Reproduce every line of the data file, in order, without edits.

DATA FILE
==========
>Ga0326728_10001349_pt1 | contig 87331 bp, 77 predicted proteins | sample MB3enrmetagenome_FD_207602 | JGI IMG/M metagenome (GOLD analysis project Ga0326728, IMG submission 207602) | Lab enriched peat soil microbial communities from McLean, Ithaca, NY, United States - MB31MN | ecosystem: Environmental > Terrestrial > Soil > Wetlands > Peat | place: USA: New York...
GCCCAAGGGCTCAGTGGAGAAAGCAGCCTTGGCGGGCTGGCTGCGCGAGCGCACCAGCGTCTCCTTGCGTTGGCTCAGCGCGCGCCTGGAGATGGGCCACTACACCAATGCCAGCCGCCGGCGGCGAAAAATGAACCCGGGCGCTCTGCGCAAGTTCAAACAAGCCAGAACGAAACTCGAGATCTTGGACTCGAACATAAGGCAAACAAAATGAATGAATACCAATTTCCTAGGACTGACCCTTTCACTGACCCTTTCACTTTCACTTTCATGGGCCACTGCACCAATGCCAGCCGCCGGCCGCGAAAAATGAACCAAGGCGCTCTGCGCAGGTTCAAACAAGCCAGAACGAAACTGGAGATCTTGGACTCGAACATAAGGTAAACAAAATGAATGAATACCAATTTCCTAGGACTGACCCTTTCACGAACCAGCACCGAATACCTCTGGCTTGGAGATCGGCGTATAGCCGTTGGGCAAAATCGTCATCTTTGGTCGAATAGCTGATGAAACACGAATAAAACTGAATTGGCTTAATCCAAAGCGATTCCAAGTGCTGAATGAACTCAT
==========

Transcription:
>Ga0326728_10001349_pt1 | contig 87331 bp, 77 predicted proteins | sample MB3enrmetagenome_FD_207602 | JGI IMG/M metagenome (GOLD analysis project Ga0326728, IMG submission 207602) | Lab enriched peat soil microbial communities from McLean, Ithaca, NY, United States - MB31MN | ecosystem: Environmental > Terrestrial > Soil > Wetlands > Peat | place: USA: New York...
GCCCAAGGGCTCAGTGGAGAAAGCAGCCTTGGCGGGCTGGCTGCGCGAGCGCACCAGCGTCTCCTTGCGTTGGCTCAGCGCGCGCCTGGAGATGGGCCACTACACCAATGCCAGCCGCCGGCGGCGAAAAATGAACCCGGGCGCTCTGCGCAAGTTCAAACAAGCCAGAACGAAACTCGAGATCTTGGACTCGAACATAAGGCAAACAAAATGAATGAATACCAATTTCCTAGGACTGACCCTTTCACTGACCCTTTCACTTTCACTTTCATGGGCCACTGCACCAATGCCAGCCGCCGGCCGCGAAAAATGAACCAAGGCGCTCTGCGCAGGTTCAAACAAGCCAGAACGAAACTGGAGATCTTGGACTCGAACATAAGGTAAACAAAATGAATGAATACCAATTTCCTAGGACTGACCCTTTCACGAACCAGCACCGAATACCTCTGGCTTGGAGATCGGCGTATAGCCGTTGGGCAAAATCGTCATCTTTGGTCGAATAGCTGATGAAACACGAATAAAACTGAATTGGCTTAATCCAAAGCGATTCCAAGTGCTGAATGAACTCAT